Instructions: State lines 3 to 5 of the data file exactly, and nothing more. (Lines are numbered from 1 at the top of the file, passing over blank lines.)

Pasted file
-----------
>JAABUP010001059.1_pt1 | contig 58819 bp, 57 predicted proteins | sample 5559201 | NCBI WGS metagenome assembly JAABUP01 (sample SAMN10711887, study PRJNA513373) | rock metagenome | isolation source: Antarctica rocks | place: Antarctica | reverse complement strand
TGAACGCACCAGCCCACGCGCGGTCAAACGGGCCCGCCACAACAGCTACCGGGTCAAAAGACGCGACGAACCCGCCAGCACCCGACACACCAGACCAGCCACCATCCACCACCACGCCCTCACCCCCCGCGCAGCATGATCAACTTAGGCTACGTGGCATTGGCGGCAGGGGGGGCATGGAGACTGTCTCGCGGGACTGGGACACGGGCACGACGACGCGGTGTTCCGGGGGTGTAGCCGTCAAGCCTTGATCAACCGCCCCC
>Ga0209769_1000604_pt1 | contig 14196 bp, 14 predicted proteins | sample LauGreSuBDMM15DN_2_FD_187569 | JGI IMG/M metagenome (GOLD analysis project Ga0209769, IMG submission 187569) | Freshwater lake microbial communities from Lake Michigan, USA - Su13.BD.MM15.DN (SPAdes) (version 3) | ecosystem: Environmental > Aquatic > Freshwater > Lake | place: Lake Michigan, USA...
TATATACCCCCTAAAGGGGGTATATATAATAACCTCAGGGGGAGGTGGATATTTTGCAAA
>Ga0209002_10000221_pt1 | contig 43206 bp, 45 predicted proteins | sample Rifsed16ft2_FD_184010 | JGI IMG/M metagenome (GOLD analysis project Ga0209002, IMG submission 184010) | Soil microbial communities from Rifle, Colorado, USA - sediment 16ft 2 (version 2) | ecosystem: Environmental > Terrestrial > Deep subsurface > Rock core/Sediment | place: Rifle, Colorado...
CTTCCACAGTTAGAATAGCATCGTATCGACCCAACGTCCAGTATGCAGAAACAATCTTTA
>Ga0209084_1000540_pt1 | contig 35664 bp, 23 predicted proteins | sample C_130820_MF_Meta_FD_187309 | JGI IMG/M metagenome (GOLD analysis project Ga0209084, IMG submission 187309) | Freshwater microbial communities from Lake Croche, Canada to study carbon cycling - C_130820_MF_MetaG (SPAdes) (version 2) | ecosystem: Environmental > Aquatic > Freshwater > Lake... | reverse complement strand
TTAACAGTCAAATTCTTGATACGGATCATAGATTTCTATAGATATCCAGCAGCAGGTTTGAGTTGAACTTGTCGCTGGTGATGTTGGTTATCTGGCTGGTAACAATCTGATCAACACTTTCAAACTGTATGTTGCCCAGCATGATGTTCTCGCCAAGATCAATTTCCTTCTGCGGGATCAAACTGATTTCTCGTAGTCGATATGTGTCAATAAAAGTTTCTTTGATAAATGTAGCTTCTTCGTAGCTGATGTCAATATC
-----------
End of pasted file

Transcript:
>Ga0209769_1000604_pt1 | contig 14196 bp, 14 predicted proteins | sample LauGreSuBDMM15DN_2_FD_187569 | JGI IMG/M metagenome (GOLD analysis project Ga0209769, IMG submission 187569) | Freshwater lake microbial communities from Lake Michigan, USA - Su13.BD.MM15.DN (SPAdes) (version 3) | ecosystem: Environmental > Aquatic > Freshwater > Lake | place: Lake Michigan, USA...
TATATACCCCCTAAAGGGGGTATATATAATAACCTCAGGGGGAGGTGGATATTTTGCAAA
>Ga0209002_10000221_pt1 | contig 43206 bp, 45 predicted proteins | sample Rifsed16ft2_FD_184010 | JGI IMG/M metagenome (GOLD analysis project Ga0209002, IMG submission 184010) | Soil microbial communities from Rifle, Colorado, USA - sediment 16ft 2 (version 2) | ecosystem: Environmental > Terrestrial > Deep subsurface > Rock core/Sediment | place: Rifle, Colorado...